What made this event momentous was not so much the return from banishment of the books, but the fact that I voluntarily removed nearly a dozen books from my collection, to be donated to Housing Works, where no one else will read them, either.  Big, thick books that I packed and unpacked, year after year, but certainly never re-opened.  Textbooks about Dramatic Theory & Criticism, Theater Production & Management, even an old French textbook from God knows when.  It was liberating in a way I hadn't imagined, not because I had freed up space, but because I had come to terms with my new life.  Not only do I no longer read, I no longer write.

Ask Craig about this one between innings of a Red Sox game sometime.  Just don't expect him to be conversant in English.
I used to be a playwright.  I haven't written a new full-length play since the day my fingers grasped the diploma that came with my MFA.  Yes, I've written some shorter pieces, even had some some minor productions of them.  I've tinkered with and retooled a play that I began in 2002, but haven't quite been able to adequately finish.  I attend meetings with a writer's group, but it is more an excuse to see my friends than it is to workshop any pages.  I used to consider myself a serious writer, always with some sort social or political theme in mind, whether it be race or war.  I used to write angry, which I felt spurred my productivity, but I don't get angry anymore.  Now, the news is just minor indigestion, and the moment passes.  I don't have the energy for anything more.  Maybe my priorities have changed.  Maybe I'm just getting old.  I'm more interested in dabbling in writing sitcom pilots that only tangentially deal with identity or injustice, and I'm lucky if I make time for that once every other week.

So, I don't need to hold onto obscure textbooks that I once thought I'd refer to when I joined the faculty of a college theater department.  That ship has sailed, so there's no longer any need to pack for the journey.  I am content to spend whatever free time I have with my daughter, tickling her and dusting off my reading skills to help put her sleep.  Or I'd rather go to a bar and watch football with my friends and have a pint or three.  Or just have a date night with my wife, which I will do tonight, instead of writing something not terribly important to me.  Maybe one day I will be fired up about something, or strike a brilliant idea for a play, but I'd list myself as "doubtful" on the injury report for that game.  I'm certainly a little remorseful that I am not living the life of a successful playwright, but it's not something that tears me up inside, and it seems like something that should.

Now, I take a step back from the hallway and into the living room and look at my books--arranged, but not yet alphabetized.  I am the curator of my own museum.  I am a little lost, but I know I am home.  I should look for something to read.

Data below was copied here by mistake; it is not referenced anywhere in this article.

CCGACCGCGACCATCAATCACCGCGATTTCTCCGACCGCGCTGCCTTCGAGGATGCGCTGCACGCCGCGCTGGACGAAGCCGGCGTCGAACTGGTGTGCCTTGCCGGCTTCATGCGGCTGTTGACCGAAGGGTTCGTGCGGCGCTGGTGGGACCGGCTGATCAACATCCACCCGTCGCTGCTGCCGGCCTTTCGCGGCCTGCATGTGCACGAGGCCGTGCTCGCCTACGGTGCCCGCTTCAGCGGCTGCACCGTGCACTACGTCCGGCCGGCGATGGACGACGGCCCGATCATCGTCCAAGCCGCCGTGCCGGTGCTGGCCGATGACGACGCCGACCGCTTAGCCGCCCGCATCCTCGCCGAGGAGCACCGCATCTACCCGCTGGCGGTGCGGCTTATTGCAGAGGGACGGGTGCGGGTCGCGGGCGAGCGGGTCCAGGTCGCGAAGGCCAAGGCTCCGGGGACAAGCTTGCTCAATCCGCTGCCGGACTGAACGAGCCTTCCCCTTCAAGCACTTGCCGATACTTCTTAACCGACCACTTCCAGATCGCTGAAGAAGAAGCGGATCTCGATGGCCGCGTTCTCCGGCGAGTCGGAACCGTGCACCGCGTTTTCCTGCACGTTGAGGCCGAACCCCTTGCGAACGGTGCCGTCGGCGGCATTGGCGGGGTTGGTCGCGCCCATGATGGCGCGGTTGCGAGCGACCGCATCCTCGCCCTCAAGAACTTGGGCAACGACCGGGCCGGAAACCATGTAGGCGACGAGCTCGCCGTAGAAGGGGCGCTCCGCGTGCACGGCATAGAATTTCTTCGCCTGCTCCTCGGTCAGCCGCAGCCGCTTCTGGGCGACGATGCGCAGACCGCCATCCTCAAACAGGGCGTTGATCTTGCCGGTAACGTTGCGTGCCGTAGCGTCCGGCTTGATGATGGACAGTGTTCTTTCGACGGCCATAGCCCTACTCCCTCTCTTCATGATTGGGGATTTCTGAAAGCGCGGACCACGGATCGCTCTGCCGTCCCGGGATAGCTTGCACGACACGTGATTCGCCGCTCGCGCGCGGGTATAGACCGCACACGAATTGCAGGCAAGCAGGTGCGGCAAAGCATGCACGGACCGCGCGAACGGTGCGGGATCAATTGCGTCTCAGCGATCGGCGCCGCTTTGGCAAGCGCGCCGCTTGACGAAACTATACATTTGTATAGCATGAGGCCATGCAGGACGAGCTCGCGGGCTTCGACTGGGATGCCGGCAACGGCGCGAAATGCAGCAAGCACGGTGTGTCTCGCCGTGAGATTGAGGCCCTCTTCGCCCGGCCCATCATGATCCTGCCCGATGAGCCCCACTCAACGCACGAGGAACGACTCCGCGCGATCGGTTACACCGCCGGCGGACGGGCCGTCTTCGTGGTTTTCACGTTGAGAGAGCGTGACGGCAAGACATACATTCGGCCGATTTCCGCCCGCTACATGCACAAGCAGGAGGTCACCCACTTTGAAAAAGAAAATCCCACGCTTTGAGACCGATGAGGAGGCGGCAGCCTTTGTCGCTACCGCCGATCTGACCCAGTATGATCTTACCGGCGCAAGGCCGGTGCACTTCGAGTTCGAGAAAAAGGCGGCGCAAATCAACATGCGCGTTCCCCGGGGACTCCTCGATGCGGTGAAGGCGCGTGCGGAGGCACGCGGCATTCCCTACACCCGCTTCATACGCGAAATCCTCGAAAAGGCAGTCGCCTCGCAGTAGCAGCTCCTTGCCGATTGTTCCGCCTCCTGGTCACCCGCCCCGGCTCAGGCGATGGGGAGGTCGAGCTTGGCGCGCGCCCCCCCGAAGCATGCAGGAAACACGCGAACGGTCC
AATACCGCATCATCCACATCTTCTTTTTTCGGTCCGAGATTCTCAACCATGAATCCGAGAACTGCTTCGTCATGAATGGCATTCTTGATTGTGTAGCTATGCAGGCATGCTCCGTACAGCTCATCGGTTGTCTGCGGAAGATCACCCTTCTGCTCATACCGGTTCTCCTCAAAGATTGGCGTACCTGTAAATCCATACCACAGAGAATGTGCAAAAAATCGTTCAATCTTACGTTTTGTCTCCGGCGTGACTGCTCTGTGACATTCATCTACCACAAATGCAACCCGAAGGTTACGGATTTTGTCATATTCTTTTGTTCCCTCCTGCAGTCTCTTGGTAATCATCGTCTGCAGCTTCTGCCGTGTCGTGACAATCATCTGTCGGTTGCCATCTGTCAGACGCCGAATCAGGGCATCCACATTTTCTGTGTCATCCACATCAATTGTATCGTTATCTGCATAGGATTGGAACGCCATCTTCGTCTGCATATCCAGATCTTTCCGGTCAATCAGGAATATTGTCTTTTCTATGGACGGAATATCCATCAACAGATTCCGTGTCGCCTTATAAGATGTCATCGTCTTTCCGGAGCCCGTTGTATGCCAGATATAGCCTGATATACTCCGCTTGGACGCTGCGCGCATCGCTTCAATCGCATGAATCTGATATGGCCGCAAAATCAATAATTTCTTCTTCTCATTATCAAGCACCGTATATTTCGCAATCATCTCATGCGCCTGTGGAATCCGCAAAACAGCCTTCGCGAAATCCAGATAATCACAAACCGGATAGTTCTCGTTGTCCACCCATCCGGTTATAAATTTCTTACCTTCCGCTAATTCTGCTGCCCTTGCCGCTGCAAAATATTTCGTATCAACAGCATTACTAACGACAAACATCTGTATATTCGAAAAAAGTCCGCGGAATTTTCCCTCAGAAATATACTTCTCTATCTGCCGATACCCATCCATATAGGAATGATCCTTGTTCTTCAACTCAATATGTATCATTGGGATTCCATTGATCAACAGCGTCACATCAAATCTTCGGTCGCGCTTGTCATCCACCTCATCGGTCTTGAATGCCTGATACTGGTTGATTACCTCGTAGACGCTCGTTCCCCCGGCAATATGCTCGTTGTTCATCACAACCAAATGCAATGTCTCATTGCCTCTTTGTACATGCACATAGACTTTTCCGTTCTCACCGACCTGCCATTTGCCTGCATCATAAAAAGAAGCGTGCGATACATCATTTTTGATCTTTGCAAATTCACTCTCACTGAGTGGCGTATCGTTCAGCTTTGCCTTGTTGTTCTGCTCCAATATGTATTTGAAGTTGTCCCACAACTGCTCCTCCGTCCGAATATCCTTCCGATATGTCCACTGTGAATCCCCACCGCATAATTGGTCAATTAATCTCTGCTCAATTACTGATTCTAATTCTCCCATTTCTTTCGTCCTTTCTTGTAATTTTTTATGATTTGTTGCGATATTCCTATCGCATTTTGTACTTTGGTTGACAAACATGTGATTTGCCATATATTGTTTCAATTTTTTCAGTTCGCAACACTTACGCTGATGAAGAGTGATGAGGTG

A still from the New York production of Craig's play, The Home for Lost Boys.
 

Tuesday, January 3, 2012

Short Play #1: "Dead on Our Feet"



“Dead on Our Feet”

a ten-minute play
  
Produced in Allentown, Pennsylvania, on January 8, 2005, as part of the Kennedy Center American College Theater Festival, directed by Victor Maog.

Characters

            ALVIN – 37 year old banker

            OLIVIA – 35 year old part-time real estate agent

Setting

ALVIN and OLIVIA’s upper-middle-class bedroom:  a bed flanked by floor lamps; also, a vanity.  Eleven o’clock on a weeknight.  July.

At rise:  ALVIN wears his pajamas and reclines in bed.  He reads a copy of US News and World Report through his reading glasses.  OLIVIA enters the bedroom from the bathroom.  She sits at the vanity, reclines her head, and examines the underside of her nose in the mirror.  She touches a Kleenex to her nostrils and inspects it.  She repeats this action twice.  She is satisfied with the results of her inspection. 

OLIVIA
I read today that most women would rather be widows than divorcees.

ALVIN
That doesn’t bode well for us husbands.

OLIVIA
Something about coping more easily with a permanent loss than a loss you would have to interact with on the weekends.

ALVIN
I could see that.

OLIVIA
What with the children and the joint custody and all.

ALVIN
I got the reference.

                        (pause)

OLIVIA
That’d be awful, wouldn’t it?

ALVIN
Uh-huh.  What?

OLIVIA
If something were to happen.  Something catastrophic.

ALVIN
That would really be something.

OLIVIA
What would we do?

ALVIN
I don’t know.  I don’t like to think about it.

OLIVIA
Me neither.
                        (pause)
But really. 

ALVIN
Olivia.

OLIVIA
What would we do if something bad, something really bad happened?

ALVIN
Olivia, not tonight, please.

OLIVIA
OK, OK, Mr. Grumpy.
                        (pause)
If something bad were to happen I hope it would happen to me.  I hope I die first.

ALVIN
So do I.

OLIVIA
“So do I?”  What is that supposed to mean?

ALVIN
What is what supposed to mean?

OLIVIA
“So do I.”  “So do I” like so do you hope to die first?  Or “so do I” like you also hope I die first?

ALVIN
That one.  So do I hope you die first.

OLIVIA
That’s a terrible thing to say.

ALVIN
I just agreed with what you said.  Was I not supposed to agree?

OLIVIA
Of course you weren’t supposed to agree.  You were supposed to say, “Olivia, honey, don’t think such things.  Neither one of us will ever die.  Ever.  Besides, if one of us has to go I would rather it were me.  I couldn’t bear going on without you.”

ALVIN
Do you want me to try again?

OLIVIA
Would you?  I’ll say my line.  Then you say yours.
                        (a beat)
I hope I die first.